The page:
Kentucky wants to ban the safest way to abort second-trimester pregnancies

Doctors who perform "dilation and evacuation" abortions would face a felony charge and up to 5 years in prison.

Kentucky lawmakers overwhelmingly voted Tuesday in favor of passing a bill to criminalize performing a common abortion method after 11 weeks of pregnancy. The bill, which sailed through the state House of Representatives with a 75-13 vote, would ban abortions performed using a procedure known as dilation and evacuation (D&E), except in cases of medical emergencies. Since it passed the state Senate earlier this month, it only needs Gov. Matt Bevin’s signature in order to become law. D&Es, which involve removing a fetus using suction and surgical tools, are generally seen as the safest way to end a second-trimester pregnancy and are by far the most common method used to do so. About 16 percent of Kentucky abortions are performed using the procedure, Reuters reported.


But under the bill, doctors who perform D&Es on pregnancies older than 11 weeks would face a class D felony charge and up to five years in prison.

Read: 10 states are trying to ban this common abortion method but courts stand in the way

While several states have sought to ban D&Es, court challenges have blocked such bans in Alabama, Arkansas, Kansas, Louisiana, and Texas, the American Civil Liberties Union of Kentucky’s Advocacy Director Kate Miller told the Courier Journal. Abortion rights advocates argue that D&E bans essentially amount to bans on second-trimester abortions, which they say would be unconstitutional.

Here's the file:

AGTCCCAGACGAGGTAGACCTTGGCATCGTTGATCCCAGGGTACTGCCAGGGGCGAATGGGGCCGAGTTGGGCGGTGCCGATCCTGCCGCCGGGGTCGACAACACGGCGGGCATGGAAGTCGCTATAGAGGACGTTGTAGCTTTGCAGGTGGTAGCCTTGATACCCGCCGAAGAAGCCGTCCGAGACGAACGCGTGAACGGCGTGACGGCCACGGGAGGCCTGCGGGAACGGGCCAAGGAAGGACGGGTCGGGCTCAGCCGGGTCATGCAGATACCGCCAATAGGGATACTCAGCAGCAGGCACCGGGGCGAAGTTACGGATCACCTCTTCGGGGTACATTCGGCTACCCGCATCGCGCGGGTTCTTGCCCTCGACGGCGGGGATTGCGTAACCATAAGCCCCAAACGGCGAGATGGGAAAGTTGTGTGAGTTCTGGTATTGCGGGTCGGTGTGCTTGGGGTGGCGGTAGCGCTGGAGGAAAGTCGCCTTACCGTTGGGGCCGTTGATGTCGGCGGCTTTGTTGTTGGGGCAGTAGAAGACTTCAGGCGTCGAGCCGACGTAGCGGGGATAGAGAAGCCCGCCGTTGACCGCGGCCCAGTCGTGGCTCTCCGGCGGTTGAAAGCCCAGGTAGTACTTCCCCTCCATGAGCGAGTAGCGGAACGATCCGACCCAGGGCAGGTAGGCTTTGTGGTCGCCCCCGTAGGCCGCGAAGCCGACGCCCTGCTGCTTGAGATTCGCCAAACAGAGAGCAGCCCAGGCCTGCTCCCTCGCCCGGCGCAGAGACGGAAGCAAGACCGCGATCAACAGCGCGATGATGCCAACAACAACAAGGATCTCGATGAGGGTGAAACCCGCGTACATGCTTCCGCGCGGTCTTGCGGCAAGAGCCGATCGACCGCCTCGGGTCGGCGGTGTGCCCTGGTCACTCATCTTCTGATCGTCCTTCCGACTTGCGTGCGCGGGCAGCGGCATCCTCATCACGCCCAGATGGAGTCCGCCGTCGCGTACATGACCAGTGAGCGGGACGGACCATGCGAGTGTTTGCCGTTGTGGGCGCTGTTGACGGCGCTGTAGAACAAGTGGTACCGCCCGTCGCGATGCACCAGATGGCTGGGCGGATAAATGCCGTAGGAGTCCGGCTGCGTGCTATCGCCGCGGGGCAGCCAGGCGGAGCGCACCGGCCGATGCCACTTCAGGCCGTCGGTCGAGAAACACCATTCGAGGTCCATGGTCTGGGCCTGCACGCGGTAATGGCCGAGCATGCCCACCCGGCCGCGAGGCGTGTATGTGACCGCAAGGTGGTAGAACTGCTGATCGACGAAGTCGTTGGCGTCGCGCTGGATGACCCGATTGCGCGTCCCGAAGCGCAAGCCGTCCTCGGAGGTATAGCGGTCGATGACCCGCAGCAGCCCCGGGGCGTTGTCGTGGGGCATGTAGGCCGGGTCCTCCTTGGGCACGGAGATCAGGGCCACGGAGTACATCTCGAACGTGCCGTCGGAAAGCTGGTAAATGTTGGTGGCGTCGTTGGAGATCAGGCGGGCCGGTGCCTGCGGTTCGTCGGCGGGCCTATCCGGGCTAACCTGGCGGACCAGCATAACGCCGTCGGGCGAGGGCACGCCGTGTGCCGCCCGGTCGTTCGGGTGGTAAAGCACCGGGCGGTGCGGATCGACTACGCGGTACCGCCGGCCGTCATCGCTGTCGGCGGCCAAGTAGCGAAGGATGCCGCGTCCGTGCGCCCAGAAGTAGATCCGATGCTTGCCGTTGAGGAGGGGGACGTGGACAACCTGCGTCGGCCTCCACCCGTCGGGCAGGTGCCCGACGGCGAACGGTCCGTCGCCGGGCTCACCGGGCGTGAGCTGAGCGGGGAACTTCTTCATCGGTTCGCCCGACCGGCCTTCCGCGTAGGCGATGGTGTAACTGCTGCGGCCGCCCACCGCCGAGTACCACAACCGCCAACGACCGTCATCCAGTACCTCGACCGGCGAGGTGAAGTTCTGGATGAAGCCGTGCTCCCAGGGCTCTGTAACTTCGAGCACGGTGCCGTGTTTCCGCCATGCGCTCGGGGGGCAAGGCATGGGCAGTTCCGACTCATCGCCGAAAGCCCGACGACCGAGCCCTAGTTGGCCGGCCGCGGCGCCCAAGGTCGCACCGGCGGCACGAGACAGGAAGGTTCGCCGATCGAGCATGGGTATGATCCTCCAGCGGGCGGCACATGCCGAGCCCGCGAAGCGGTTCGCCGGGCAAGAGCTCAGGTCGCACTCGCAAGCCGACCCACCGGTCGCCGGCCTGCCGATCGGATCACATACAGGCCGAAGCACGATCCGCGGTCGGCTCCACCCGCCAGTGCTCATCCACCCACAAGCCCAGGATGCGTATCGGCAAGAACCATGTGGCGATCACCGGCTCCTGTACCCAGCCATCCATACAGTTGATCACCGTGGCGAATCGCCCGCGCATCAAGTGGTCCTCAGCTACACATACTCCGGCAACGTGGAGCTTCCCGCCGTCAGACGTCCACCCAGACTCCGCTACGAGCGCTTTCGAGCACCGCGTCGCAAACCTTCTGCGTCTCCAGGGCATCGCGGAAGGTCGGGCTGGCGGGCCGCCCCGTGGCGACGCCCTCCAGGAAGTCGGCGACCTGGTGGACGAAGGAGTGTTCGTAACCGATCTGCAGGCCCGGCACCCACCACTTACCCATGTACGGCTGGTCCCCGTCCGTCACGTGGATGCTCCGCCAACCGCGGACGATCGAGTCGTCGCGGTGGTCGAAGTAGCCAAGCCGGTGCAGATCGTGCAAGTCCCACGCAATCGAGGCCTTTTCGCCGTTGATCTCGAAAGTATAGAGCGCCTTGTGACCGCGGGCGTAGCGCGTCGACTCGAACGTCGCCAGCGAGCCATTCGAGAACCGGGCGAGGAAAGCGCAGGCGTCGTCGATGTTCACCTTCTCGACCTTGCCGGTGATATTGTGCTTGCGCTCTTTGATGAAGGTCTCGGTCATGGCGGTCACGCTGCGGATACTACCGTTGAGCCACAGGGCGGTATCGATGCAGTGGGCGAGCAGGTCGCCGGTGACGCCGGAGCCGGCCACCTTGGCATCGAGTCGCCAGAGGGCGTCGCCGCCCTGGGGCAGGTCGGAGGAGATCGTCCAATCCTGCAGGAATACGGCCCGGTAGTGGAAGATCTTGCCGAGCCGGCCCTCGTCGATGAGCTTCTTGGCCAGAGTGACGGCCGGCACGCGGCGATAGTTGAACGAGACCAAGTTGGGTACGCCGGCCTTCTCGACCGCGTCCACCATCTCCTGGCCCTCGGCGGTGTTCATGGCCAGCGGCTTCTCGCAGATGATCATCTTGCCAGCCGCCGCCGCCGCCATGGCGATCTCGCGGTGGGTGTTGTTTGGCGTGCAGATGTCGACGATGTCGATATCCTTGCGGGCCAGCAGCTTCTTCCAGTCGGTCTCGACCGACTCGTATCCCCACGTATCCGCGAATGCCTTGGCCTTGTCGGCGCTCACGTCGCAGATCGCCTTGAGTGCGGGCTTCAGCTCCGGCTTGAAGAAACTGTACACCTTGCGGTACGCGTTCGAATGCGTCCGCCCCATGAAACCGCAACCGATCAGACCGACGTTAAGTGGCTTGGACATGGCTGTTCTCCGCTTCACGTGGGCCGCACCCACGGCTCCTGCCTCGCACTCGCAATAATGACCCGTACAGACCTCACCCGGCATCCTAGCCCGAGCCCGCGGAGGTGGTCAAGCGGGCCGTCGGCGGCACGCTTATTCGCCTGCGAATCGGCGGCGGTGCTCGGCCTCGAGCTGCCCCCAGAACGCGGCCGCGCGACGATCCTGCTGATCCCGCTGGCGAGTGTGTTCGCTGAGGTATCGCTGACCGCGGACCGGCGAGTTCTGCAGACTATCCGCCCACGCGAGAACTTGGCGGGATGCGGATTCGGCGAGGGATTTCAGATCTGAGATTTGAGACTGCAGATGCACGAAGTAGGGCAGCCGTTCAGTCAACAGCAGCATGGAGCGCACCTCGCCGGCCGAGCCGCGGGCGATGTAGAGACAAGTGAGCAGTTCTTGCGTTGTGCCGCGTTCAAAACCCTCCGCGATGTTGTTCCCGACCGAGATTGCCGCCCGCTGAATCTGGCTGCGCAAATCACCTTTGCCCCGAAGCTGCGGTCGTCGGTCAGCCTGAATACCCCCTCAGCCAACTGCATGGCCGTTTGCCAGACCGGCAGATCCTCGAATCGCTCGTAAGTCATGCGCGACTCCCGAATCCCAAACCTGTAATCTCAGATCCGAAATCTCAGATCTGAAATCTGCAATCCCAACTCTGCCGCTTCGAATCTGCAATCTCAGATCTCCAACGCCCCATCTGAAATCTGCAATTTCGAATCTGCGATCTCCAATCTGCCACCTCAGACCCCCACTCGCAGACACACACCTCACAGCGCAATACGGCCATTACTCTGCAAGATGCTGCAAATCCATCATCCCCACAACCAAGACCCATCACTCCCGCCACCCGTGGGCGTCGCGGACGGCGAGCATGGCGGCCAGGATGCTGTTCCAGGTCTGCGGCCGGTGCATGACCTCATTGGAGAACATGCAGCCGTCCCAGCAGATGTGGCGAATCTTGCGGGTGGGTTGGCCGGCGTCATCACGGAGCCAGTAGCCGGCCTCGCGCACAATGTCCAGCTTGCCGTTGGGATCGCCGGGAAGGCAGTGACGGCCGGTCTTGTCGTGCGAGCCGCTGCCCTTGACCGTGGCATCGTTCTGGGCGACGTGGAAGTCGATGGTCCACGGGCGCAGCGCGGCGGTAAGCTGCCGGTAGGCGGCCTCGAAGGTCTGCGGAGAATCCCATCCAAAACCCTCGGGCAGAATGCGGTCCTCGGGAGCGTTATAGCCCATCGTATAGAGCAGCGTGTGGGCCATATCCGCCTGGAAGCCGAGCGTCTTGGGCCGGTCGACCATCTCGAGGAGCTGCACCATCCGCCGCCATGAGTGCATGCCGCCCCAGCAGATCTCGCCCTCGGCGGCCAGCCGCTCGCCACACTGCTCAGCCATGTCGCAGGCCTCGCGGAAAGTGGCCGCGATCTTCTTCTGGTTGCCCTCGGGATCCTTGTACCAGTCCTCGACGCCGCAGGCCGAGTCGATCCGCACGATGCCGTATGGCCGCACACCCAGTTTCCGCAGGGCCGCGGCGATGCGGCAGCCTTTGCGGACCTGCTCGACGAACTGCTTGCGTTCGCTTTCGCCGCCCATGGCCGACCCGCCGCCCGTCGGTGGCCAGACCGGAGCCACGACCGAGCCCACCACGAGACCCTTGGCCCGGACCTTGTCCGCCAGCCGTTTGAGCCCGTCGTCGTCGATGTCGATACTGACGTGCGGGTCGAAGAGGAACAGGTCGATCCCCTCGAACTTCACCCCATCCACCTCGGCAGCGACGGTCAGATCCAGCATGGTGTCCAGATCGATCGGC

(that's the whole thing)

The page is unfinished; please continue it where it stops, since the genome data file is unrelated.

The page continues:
State Rep. Addia Wuchner, who sponsored the legislation, told lawmakers that Kentucky’s law could withstand such legal challenges.

Read: These 7 states have one abortion clinic left

"While there is no doubt that I am pro-life, this is not a total ban on abortion in the commonwealth after 11 weeks, but a prohibition of a procedure that is gruesome … and not necessary because women would have other methods available," she told a state House committee during a hearing on the bill in early March.

A spokesperson for Bevin’s office didn’t immediately return a VICE News request for comment, but the Republican is widely expected to sign the bill. One of his priorities for Kentucky is “pro-life legislation,” according to his official website, and Reuters reported that Bevin has described himself as “100 percent pro-life.”

Cover image: The EMW Women's Surgical Center in Louisville is the last abortion clinic in the state of Kentucky. Stacie Scott for VICE News